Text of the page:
Great Guana Cay, a long narrow islet, is best known for the 5 1/2-mile beach that stretches along its Atlantic side. It is a remote and scenic island with few shops and restaurants and a population of only 150, who Cay in the Bahamas live in a settlement along the beach. There are no established roads on Great Guana Cay, so transportation around the island is by golf cart or bicycle.

The interior of Great Guana Cay is forested and home to a great variety of native and rare birds, including white-crowned pigeons and white-tailed tropic birds.On the island’s beaches, you can expect to find loggerhead, green and hawksbill turtles. The island has one of the longest and best preserved elkhorn and staghorn coral reefs in the West Indies, so snorkeling or diving is an absolute must here. For an island with such a small population, Great Guana Cay has acquired a reputation as a party island. Nipper’s is the most famous of the local hangouts. Visit on a Sunday and check out the famous pig roast and sample a rum cocktail or two and listen to Jimmy Buffet music. This is stress-free living at its best.

Day 6: New Plymouth

New Plymouth You may want to head back to Green Turtle Cay, to finish exploring what the rest of what this beautiful, unspoiled island has to offer. The charming picture-postcard village of New Plymouth is often said to resemble a living museum. The town was originally settled in 1783 by Loyalists – American colonists remaining loyal to the British monarchy who fled New England at the time of the American Revolution.The clapboard cottages and white picket fences on the New Plymouth waterfront look as if they have been transplanted directly from New England.

The Albert Lowe Museum in the town is housed in a meticulously restored Loyalist house and the collection of artifacts, furniture and photographs does a good job of imparting a sense of how arduous life has been here in the Out Islands since the Loyalists first arrived. The Memorial Sculpture Garden, across the street from the New Plymouth Inn, is laid out in the pattern of a Union Jack flag and honours some of the original Loyalist settlers and their descendants. The ecology of reef systems is well explained at the Captain Roland Roberts House Environmental Centre.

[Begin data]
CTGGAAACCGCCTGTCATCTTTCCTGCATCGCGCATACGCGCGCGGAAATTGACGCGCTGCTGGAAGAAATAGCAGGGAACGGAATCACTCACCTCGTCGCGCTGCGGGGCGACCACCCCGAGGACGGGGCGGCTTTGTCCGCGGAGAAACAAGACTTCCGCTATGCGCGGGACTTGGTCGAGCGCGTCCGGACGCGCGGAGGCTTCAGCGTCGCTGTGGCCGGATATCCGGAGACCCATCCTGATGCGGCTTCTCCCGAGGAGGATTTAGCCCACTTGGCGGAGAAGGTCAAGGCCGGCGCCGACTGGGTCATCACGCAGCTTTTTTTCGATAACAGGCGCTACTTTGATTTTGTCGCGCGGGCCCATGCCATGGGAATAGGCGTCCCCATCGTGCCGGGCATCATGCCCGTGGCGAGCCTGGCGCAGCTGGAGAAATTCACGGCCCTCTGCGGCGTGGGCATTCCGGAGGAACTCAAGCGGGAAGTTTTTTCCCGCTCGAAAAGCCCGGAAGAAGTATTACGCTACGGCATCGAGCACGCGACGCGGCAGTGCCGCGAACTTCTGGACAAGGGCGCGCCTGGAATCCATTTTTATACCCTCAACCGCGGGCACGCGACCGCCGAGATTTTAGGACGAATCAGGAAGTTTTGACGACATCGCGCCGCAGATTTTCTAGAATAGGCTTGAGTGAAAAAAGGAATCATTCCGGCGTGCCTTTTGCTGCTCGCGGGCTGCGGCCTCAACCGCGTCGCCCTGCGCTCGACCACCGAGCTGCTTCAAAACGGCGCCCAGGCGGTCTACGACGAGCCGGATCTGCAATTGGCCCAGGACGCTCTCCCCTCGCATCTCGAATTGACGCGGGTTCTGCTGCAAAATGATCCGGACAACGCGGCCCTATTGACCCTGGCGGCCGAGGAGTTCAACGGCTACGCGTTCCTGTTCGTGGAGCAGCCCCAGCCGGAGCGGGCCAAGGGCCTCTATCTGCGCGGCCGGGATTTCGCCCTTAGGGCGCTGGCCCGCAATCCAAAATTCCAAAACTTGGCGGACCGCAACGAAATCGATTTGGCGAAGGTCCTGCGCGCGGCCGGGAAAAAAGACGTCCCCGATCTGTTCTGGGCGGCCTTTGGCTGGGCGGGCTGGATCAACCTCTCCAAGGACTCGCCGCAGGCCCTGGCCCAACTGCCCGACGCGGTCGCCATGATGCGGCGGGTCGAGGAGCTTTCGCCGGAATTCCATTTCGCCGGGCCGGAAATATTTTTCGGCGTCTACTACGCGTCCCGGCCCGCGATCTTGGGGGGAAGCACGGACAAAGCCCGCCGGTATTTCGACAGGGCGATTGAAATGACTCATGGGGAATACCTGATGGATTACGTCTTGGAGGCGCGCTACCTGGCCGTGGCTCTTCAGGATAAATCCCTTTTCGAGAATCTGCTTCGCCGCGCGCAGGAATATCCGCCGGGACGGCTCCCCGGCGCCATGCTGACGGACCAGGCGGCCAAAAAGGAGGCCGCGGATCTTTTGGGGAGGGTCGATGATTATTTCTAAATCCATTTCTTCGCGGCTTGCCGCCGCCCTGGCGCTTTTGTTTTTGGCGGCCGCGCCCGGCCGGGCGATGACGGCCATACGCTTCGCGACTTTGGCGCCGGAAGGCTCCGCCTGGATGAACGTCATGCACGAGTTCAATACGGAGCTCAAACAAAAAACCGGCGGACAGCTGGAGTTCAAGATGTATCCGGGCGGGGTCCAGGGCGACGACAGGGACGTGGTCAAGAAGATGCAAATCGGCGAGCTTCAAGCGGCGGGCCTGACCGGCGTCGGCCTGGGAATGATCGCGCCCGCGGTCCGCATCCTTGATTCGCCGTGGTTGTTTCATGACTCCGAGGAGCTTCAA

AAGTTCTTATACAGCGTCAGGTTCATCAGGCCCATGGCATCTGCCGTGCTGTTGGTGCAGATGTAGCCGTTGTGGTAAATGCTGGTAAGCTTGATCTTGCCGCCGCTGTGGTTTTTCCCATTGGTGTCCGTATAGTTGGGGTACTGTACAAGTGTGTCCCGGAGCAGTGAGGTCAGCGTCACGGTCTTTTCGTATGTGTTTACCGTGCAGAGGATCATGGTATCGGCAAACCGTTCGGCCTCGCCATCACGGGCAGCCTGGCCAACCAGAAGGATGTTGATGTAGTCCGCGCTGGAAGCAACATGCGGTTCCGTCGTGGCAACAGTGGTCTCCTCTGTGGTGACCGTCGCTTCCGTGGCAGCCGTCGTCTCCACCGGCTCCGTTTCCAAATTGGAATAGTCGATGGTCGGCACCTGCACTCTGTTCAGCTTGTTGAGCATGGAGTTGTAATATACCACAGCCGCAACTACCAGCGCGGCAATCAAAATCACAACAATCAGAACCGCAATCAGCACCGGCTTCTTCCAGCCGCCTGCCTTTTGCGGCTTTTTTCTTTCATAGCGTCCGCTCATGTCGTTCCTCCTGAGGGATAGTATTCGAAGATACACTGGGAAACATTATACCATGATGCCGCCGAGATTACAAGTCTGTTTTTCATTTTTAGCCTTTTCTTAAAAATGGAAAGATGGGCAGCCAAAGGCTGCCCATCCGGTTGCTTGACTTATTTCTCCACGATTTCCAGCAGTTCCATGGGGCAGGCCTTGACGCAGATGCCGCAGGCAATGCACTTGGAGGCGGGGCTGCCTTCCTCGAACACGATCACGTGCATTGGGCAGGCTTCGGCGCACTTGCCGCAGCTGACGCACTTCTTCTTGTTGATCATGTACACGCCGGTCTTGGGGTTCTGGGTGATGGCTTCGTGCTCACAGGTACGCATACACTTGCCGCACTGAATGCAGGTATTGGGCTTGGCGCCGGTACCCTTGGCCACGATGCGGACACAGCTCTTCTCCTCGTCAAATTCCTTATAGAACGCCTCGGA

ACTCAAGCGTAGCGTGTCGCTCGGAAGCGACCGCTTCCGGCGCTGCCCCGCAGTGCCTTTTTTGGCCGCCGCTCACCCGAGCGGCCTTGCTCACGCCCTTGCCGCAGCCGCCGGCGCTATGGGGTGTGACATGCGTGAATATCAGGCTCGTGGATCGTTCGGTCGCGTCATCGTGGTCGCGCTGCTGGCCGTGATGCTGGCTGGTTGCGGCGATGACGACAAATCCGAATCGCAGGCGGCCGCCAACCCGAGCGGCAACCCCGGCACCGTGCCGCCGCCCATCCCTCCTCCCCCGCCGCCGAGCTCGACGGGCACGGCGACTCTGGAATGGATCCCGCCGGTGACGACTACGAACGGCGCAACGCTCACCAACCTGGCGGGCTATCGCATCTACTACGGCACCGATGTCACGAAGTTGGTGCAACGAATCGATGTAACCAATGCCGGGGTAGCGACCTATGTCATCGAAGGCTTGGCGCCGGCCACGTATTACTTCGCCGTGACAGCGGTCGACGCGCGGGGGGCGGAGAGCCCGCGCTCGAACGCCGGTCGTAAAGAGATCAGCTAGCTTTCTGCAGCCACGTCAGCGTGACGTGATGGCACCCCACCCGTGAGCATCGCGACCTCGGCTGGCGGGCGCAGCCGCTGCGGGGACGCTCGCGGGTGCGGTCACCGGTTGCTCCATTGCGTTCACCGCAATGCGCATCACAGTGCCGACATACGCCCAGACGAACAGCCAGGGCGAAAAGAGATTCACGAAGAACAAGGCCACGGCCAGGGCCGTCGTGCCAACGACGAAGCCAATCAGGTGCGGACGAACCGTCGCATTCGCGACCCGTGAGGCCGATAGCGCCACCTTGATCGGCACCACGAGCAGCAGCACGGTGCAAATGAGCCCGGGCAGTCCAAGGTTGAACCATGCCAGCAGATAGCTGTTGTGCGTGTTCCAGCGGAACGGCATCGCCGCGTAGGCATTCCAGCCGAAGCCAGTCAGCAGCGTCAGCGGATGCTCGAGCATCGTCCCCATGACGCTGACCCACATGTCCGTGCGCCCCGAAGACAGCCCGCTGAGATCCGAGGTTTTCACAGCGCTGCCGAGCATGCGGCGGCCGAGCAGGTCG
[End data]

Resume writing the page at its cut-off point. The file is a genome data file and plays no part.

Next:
This town is a popular stop-off for yacht charter with plenty of shops, bars and restaurants to interest modern-day sailors. The Ocean Blue Gallery has a good collection of work by local artists and The Wrecking Tree Bar and Restaurant on the waterfront is renowned for its grouper fritters and With so many restaurants and bars to choose from you are certain to find a relaxed places to chill out if you’ve overdone it on the history and are in need of a drink to restore equilibrium.

Day 7: Treasure Cay Beach

Treasure Cay Beach was named as one of National Geographic’s Top Ten beaches in the world and it’s easy to see why. It’s a picture-perfect, crescent-shaped, white-sand beach that stretches over three miles just crying out to be enjoyed. It never seems to get too crowded either, which just adds to the experience.

Fishing is big on Treasure Cay, particularly sport-fly and bone-fishing, with marlin, tuna, yellowfin, snapper, barracuda, grouper and wahoo all there for the catching. The island hosts the annual Treasure Cay Billfish Championships in May.

On land there is an eighteen-hole championship golf course at the Treasure Cay Golf Club (it’s the only golf course in the Abacos and is something of a draw in this neck of the woods)and several excellent tennis courts. And if that all sounds too energetic, you can always take time out and hit the Tipsy Seagull for a few drinks and shoot the breeze with other sailors….